The merits of investing in index funds have been argued by stalwarts like John Bogle of Vanguard Group and Warren Buffett of Berkshire Hathway. Interestingly, Buffett himself never invested in index funds. So should you, the small investor, invest in index funds? In this post we try to explore.
Beating the Street
In our previous article, we had discussed about the benefits of investing in equities over long term. We saw studies conducted in the US, as well as our own results in India, which establishes unequivocally that over long term, returns in equities outperforms any other asset class by a wide margin. One rupee invested in Sensex, Gold and FD in 1981, would have grown to become Rs 221.72 today, as opposed to Rs 25.6 in Gold and 29.06 in FD (without adjusting for inflation and taxes)
Knowing that equities are the asset class of choice for long term investment, question is, how can we improve our returns further? After all, our study merely invested the rupee in the BSE Sensex stocks, which in essence is a ‘passive’ investment strategy, as it requires no research other than knowing the composition of the BSE Sensex.
In reality, there are multiple ways to beat the index consistently over long-term. In this article we will explore just a few. But before we do that, let’s take one step back and understand what investing in the index really means.
Index as a Momentum Strategy
If we consider market index as an investment strategy, then equity indices around the world in most cases resemble long term momentum strategies of some sort. The BSE Sensex for example, is constituted by picking large cap companies with high liquidity (along with certain other criteria). Constituents are weighted by market cap, which in essence means systematically buying stocks that have gone up, and selling those that are out of favour. Does this sound like a good investment strategy? You might already be having your doubts.
Of course market indexes are not constituted to provide high return investment strategies, rather they provide indication of overall market performance, for which purpose market cap weighted strategy makes perfect sense.
Problem is, investment advisers, and often legendary investors promote investing in the index, for entirely different reasons, when in reality, for the small investors it’s a poor investment strategy that is fairly easy to outperform. Consider the following simple tweak for example.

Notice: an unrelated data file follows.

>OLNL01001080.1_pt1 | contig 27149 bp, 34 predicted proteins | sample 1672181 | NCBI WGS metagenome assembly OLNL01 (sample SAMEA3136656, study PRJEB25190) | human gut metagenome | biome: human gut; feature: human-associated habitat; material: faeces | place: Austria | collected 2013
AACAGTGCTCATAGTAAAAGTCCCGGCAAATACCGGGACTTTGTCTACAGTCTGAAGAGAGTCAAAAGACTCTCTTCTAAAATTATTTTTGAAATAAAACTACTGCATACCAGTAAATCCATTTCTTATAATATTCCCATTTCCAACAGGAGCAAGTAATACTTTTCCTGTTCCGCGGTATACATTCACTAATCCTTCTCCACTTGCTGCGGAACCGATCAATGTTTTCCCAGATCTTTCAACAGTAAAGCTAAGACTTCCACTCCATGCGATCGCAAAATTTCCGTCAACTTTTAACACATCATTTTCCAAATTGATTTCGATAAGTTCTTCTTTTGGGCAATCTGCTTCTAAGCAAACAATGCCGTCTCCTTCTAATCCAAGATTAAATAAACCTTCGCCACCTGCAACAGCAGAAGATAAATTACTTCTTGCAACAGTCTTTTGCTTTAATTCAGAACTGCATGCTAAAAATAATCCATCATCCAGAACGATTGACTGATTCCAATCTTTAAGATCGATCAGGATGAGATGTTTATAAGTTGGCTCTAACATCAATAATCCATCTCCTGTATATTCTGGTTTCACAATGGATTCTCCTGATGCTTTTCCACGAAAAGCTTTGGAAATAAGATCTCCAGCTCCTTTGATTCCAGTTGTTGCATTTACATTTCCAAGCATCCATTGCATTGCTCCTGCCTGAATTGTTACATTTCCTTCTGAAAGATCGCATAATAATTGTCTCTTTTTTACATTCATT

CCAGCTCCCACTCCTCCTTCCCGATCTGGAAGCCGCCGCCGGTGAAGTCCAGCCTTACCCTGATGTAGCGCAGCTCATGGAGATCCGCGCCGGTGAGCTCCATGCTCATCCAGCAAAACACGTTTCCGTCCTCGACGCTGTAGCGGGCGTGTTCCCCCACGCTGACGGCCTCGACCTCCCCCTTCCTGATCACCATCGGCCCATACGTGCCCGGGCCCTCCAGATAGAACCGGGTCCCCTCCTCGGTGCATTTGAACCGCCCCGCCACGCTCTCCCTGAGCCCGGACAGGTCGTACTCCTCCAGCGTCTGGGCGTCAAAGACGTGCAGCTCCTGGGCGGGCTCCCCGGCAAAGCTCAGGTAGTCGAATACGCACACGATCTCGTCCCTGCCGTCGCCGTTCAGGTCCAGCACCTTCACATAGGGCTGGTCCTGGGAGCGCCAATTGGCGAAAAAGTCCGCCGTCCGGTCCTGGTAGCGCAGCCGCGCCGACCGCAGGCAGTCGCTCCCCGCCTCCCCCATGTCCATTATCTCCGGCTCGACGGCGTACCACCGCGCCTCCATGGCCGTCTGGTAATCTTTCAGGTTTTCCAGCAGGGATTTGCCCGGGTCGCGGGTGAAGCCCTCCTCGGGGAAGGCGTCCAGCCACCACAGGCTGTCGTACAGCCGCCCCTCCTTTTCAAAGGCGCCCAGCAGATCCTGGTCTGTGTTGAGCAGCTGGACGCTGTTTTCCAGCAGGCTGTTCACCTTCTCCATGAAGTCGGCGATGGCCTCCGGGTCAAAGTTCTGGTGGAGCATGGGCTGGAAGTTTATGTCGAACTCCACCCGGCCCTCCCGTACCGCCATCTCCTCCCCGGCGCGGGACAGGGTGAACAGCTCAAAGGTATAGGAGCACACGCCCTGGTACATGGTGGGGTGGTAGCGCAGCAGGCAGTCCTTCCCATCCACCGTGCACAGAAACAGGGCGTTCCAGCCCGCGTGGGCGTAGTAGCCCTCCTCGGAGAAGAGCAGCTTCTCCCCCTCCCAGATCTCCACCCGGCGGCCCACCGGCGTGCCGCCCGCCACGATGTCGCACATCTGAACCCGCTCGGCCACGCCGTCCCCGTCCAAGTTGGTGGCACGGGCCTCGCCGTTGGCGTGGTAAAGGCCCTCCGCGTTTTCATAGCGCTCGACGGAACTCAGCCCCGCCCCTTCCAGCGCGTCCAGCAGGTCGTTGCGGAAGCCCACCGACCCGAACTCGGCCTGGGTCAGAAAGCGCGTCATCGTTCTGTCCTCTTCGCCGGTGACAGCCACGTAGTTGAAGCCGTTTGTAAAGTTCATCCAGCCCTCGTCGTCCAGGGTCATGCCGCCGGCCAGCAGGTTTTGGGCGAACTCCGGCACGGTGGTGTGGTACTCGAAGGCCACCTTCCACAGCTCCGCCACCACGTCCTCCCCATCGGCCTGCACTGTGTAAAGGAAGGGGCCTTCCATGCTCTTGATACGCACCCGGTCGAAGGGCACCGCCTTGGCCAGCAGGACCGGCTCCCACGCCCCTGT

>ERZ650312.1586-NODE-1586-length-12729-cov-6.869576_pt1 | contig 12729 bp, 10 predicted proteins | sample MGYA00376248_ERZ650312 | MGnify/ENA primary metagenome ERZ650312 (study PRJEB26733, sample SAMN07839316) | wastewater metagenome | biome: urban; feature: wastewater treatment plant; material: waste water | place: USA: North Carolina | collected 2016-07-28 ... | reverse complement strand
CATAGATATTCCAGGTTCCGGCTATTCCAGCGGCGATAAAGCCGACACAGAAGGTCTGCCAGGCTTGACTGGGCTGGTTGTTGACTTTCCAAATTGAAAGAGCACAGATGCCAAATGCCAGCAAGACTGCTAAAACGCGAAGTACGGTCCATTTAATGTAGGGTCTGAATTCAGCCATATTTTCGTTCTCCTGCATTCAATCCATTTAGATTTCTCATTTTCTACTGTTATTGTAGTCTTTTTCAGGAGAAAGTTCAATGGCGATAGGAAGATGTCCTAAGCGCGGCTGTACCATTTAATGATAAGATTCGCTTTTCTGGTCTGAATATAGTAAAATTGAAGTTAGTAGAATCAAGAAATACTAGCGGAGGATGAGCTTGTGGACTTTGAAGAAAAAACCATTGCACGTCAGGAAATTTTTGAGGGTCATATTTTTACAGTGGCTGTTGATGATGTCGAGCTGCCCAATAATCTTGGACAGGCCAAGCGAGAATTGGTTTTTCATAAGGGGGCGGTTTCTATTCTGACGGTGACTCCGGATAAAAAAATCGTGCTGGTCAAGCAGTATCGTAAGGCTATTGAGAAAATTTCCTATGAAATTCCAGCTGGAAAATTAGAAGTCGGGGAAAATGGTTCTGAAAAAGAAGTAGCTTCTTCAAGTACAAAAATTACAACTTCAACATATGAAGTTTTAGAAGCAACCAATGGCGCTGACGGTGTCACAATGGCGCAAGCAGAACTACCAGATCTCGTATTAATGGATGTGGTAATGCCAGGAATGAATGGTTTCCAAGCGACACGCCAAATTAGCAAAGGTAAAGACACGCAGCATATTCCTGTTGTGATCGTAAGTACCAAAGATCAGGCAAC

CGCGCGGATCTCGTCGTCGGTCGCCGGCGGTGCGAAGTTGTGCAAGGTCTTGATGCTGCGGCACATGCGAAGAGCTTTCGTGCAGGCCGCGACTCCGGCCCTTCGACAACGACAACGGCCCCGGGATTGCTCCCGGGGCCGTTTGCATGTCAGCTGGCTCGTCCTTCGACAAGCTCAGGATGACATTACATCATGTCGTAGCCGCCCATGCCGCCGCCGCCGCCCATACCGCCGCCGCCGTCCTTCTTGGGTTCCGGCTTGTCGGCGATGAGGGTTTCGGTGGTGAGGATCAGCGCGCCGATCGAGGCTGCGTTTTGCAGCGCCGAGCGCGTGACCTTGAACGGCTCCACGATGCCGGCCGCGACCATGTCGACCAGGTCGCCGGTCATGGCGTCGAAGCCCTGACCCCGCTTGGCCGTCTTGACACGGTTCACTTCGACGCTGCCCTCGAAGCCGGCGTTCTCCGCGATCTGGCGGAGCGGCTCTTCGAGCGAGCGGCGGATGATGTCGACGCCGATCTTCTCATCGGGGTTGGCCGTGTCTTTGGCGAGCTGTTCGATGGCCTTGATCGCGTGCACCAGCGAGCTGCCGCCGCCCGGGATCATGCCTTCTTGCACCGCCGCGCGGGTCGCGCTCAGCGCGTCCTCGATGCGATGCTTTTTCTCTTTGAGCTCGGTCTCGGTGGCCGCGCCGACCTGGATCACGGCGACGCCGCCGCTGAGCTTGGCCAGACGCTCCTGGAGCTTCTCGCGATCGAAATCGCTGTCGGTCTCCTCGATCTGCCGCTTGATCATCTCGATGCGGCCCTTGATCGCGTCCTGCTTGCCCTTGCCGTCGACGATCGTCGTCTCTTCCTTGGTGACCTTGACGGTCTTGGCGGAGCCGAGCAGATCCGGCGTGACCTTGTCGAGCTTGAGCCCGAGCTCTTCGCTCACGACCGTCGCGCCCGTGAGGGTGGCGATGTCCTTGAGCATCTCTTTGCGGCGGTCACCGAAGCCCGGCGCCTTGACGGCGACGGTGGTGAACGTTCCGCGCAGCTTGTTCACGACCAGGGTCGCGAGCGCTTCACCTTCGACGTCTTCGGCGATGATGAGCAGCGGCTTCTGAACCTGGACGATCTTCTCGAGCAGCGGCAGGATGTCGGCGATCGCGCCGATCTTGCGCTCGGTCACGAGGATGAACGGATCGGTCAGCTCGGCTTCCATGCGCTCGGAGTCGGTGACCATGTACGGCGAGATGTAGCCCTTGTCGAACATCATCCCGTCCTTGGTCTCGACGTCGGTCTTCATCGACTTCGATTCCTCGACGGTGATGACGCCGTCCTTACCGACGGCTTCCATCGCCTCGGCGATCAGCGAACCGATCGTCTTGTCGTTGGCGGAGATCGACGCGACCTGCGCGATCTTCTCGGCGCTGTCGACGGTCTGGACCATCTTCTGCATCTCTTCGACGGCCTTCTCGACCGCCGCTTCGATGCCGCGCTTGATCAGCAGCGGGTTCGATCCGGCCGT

Equally Weighted Index
We make a simple adjustment to the index constitution. Instead of weighing the constituents by market cap, we weigh them equally, i.e. instead of buying more of what is going up and selling declining stocks, we hold equal quantities of each stock by value. Using NIFTY-50 as the base index, starting 03-Nov-1995 till date, for past 24 years the results are as follows in Fig-1. After initial few years of neck-to-neck performance, the market cap weighted index never really manages catch-up with the equal weighted index.
Fig-1, Source: NSE, B. Sinha Ray Research & Advisory
Andreas Clenow in his interesting book ‘Stocks on the move: beating the market with hedge fund momentum strategies’ performed a rather unique study. He let computer pick stocks from S&P 500 at random. At the beginning of each month, the entire portfolio is liquidated and 50 random stocks are bought in equal proportions. Simulation was repeated a few hundred times and the results were fairly consistent. Apparently, not a single simulation failed to beat the index.
Fig-2, Source: ‘Stocks on the move: beating the market with hedge fund momentum strategies’ by Andreas Clenow, pp 265
The above results removes any remaining shade of doubt that market cap weighted indices or index funds may not be the best strategy for producing high returns. In the US, S&P 500 Equally Weighted Index was introduced in 2003. Back home, NSE introduced NIFY-50 Equally Weighted Index as recently as April 2017. BSE is yet to include this strategy in its basket of indices.
Now for the best part. Given all this, it might appear that beating the index is ridiculously simple, and the highly paid Fund Managers working for AMCs managing Mutual Funds must be beating the pants out of the indices by a wide margin day in and day out. Well… at least if we look at objective data available for the US market, in any given year Mutual Funds that fail to beat the index over a 5 year period range anywhere between 60-80% or more! So much for the smart money!!
This is a very interesting paradox, and the reasons include management fees, herd mentality of Fund Managers, among others. We will explore it, along with what it means for the individual investors, perhaps in another post.